Planning to Self-Insure the Risk of Long-Term Care Expenses?

Elder Care

Planning for long-term care expenses should be a part of everyone’s estate plan by the time they reach 50.  Here’s a piece by Alex Townsend, CLTC of Raleigh on why it may not be a good idea to try self-insure:

Things To Consider:
“How much does someone have to be worth to not need long-term care insurance?”
What’s the magic number? How rich is too rich to not need LTC insurance protection? Even though I think that is the wrong question to ask (see next question), my answer is this: If you can write a check each month, indefinitely, for the kind of long-term care that you and your spouse will desire should you have the need, and it doesn’t bother you to write this check, then you may want to pass on LTC insurance.
“I want a number. Exactly how much does someone have to have to not need LTC insurance?”
My answer is a question. How much does someone have to be worth to not need Major Medical or Medicare Supplement or homeowners insurance? The reason I ask these questions is that we don’t think of other types of insurance in terms of whether we have enough money to not need them. Think about it: There are many wealthy people who could afford to rebuild their home if it burned to the ground, and the likelihood of that kind of total loss is minimal. You may want to take this opportunity to review all your insurance with a critical eye applying sound risk management principles. Perhaps LTC coverage is not the only potentially catastrophic cost you should consider self-insuring. Assuming that you believe in the value of insurance and you insure for other large risks, why is long-term care insurance the one insurance that you won’t buy? Financially astute people don’t make the best decisions every time, but they also don’t make big mistakes. Most wealthy people don’t like their money to be vulnerable. If you buy LTC insurance and never use it, you might say you’ve made a small mistake. If you don’t buy LTC insurance and need it, you might say it was a big mistake.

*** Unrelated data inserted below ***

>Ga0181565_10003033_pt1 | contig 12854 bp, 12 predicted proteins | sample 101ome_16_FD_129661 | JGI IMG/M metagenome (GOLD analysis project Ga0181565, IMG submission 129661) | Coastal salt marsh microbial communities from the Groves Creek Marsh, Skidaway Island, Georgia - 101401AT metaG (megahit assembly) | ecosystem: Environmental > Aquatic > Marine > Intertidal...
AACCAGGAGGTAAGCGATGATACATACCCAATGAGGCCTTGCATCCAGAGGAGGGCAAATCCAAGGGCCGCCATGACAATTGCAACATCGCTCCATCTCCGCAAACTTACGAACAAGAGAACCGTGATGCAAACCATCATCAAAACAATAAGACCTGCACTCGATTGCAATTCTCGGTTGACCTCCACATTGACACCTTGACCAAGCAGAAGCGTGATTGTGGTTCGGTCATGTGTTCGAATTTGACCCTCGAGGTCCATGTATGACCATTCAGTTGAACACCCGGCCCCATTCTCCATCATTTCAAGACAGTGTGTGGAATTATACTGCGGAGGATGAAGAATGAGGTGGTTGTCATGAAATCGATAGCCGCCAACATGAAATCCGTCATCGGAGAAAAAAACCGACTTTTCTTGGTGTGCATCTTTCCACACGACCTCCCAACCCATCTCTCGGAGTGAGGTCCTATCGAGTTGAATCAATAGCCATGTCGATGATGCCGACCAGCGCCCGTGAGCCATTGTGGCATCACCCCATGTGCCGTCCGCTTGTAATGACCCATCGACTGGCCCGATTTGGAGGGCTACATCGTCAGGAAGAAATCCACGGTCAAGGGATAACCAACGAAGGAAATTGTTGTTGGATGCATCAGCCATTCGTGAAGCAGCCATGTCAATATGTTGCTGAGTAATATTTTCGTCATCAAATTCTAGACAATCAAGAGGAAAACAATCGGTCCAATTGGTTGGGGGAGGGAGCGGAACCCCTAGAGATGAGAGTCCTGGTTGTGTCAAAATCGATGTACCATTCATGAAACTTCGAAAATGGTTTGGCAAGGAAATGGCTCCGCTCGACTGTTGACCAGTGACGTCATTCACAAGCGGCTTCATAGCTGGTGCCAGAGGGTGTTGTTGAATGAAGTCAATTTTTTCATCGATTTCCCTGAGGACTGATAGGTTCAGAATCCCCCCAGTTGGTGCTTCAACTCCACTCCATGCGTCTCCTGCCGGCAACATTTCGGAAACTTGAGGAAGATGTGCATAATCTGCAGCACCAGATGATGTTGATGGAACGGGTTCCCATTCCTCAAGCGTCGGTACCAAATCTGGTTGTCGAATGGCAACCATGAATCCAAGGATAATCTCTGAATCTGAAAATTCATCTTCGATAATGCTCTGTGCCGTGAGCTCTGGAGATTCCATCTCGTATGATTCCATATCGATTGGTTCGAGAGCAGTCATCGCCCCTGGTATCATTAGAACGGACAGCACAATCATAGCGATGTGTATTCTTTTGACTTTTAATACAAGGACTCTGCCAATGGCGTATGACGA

Other Considerations:
Today’s average cost (2007) in a skilled facility in the Piedmont NC area is approximately $190 per day or $70,000 per year. In 25 years, at a time you’re more likely to need care, if costs rise at just 5% annually, the cost will be approximately $700,000 per year. A need of 3 years would mean $2,100,000 total costs. Regardless of how much money you have, you or your family probably won’t be happy about writing those kinds of checks!
The above example assumes just one person needs LTC. What if both spouses need it at the same time? I have clients where this is the case. It can and does happen.
How “liquid” will your assets be at claim time? Which asset will you liquidate first? Will you have to sell an equity that happens to be way down at the time? Will liquidation trigger unwanted capital gains taxes? As you save for the eventuality of needing LTC, what if your health takes an unexpected change for the worse sooner rather than later?
Often, after purchasing a policy, I have had many people tell me that they felt a tremendous sense of freedom, relief, and peace of mind saying things like, “now I can enjoy my money because I have so much more confidence knowing I have a resource in place in case the unthinkable happens”.
Plan…then relax!
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